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Maritime

by Philip Brasor

Emo was and still is a difficult genre to pin down. The Promise Ring was one of the most popular American indie bands ever to wear the label, though they never quite embraced the punk fundamentals of fellow emo flailers Jimmy Eat World and The Get Up Kids. On their 2002 swan song, “Wood/Water,” they almost sounded like AOR band America.

The band’s singer-songwriter Davey von Bohlen and drummer Dan Didier had been making quieter, more pop-oriented music under the name Vermont before the breakup. Afterward, they recruited bassist Eric Axelson from the also recently kaput Dismemberment Plan to pursue this new direction more fully. Last month, the trio released their second album as Maritime, and while “We, the Vehicles” is every bit as strummy and light-footed as the group’s debut, “Glass Floors,” it conveys its twilit melancholy with a rougher edge. The tempos rarely reach breakneck speed, and von Bohlen keeps his voice down, but the songs bear down harder. The reggae accents of “Parade of Punk Rock T-Shirts” and the driving coda to “Young Alumni” prove that Maritime is at heart a power trio that values tightness and group dynamics above everything else.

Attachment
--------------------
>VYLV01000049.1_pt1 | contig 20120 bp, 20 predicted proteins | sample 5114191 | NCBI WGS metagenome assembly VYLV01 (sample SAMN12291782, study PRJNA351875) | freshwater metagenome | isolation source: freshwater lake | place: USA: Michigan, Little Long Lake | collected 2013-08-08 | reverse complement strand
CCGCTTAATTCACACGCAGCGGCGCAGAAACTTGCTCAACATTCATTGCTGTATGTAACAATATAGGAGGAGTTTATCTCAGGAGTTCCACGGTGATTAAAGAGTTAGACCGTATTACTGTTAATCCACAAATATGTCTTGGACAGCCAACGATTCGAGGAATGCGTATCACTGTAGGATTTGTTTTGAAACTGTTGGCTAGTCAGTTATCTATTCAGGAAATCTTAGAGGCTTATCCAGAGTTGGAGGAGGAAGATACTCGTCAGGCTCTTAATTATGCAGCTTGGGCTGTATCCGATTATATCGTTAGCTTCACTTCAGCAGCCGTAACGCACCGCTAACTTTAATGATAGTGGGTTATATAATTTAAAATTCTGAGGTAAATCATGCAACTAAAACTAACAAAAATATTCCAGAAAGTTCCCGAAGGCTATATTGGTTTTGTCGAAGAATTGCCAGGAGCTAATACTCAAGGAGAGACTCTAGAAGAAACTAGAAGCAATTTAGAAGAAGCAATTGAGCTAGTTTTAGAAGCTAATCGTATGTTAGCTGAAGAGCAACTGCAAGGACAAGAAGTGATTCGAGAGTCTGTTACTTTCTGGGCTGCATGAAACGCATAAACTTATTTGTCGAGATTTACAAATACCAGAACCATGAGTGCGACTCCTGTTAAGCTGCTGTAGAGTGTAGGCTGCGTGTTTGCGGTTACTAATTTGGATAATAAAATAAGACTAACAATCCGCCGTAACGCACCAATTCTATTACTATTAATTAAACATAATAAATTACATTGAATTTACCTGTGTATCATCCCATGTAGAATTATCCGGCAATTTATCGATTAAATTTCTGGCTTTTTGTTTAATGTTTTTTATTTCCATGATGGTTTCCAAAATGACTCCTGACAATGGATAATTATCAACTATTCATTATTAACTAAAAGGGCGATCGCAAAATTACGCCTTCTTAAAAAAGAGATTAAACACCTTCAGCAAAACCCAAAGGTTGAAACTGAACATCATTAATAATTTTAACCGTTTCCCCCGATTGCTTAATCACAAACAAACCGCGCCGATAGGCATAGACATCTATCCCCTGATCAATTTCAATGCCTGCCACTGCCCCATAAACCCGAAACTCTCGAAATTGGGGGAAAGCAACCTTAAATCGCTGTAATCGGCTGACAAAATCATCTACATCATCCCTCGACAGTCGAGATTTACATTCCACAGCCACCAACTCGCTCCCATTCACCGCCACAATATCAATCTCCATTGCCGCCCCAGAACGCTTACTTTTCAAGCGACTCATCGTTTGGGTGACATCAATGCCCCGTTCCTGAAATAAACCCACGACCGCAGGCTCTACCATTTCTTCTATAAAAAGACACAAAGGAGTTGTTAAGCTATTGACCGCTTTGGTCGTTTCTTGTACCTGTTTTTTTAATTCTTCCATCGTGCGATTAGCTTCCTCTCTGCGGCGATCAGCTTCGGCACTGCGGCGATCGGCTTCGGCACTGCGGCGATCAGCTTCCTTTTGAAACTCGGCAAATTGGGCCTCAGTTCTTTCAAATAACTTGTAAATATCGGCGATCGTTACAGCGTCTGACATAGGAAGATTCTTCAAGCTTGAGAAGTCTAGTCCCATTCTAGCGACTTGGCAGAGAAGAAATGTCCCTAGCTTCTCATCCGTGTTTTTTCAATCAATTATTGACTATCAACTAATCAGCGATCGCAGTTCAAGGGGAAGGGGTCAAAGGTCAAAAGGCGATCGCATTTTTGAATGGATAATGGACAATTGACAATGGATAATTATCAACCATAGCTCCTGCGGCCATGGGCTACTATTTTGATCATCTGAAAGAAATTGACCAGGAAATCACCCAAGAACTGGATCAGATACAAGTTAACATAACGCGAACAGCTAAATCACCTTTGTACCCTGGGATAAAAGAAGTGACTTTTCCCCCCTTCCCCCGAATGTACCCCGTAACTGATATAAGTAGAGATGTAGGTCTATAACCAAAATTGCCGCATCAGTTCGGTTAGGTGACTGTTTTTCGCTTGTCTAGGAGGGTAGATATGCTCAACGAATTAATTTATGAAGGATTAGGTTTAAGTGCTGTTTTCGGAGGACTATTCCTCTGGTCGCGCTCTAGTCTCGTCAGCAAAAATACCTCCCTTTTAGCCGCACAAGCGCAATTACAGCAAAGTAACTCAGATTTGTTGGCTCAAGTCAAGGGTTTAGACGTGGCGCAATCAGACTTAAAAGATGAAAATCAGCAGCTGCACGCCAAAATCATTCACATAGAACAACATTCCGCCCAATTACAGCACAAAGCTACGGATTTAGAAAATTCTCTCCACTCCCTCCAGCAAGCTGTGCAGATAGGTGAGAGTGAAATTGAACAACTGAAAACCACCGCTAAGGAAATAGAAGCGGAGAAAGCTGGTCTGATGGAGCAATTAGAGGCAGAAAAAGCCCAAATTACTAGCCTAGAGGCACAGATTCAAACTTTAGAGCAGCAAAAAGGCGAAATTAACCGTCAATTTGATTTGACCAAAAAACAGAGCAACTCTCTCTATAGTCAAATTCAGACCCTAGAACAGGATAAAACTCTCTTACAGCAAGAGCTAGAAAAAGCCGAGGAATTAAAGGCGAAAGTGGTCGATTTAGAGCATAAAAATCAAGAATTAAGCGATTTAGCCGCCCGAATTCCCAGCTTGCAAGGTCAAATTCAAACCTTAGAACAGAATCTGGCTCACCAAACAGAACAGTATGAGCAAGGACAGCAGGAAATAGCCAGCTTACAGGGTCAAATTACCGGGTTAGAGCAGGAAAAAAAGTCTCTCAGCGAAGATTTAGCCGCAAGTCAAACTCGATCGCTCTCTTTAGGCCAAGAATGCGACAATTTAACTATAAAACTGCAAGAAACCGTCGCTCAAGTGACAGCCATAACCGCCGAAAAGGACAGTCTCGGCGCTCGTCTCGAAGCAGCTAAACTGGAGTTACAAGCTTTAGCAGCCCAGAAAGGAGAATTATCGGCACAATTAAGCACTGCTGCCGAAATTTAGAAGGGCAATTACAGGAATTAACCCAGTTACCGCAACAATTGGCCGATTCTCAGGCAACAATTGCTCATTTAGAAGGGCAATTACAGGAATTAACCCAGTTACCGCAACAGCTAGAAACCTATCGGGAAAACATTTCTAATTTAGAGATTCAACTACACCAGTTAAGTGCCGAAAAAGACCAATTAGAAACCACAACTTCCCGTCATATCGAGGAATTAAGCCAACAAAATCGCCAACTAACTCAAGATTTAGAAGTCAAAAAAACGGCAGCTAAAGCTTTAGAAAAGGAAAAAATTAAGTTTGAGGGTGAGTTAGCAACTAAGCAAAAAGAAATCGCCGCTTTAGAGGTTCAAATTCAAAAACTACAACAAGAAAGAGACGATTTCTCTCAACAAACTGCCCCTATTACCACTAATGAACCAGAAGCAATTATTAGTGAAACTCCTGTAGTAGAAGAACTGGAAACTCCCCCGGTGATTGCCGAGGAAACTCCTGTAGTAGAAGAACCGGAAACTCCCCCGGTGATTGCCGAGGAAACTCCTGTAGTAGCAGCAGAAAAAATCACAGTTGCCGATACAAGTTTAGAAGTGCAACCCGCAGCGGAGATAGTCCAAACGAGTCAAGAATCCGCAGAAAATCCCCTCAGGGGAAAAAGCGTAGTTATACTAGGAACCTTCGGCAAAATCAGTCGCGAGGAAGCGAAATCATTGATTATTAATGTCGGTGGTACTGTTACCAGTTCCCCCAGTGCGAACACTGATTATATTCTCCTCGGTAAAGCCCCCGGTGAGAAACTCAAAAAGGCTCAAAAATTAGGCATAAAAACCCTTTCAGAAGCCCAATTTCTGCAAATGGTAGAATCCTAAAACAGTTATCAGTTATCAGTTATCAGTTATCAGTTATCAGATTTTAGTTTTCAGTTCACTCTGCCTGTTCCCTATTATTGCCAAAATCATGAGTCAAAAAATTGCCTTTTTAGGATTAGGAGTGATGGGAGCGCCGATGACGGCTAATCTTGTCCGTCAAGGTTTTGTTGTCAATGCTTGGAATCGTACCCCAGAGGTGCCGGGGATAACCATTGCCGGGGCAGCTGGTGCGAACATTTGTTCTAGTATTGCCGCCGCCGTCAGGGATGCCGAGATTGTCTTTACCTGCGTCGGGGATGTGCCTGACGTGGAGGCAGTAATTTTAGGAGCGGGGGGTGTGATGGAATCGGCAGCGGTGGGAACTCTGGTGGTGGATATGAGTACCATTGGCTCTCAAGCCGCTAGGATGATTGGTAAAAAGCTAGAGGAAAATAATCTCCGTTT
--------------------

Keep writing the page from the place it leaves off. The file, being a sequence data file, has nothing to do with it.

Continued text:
“We, the Vehicles” was released in Japan last month but won’t come out in the U.S. until next year, which says something about the group’s profile here, at least among American indie freaks. They’ll be opening for local rock heroes Quruli at Zepp Tokyo on Nov. 4 (sorry, sold out a long time ago), but before that they’ll be doing a small club tour as headliners.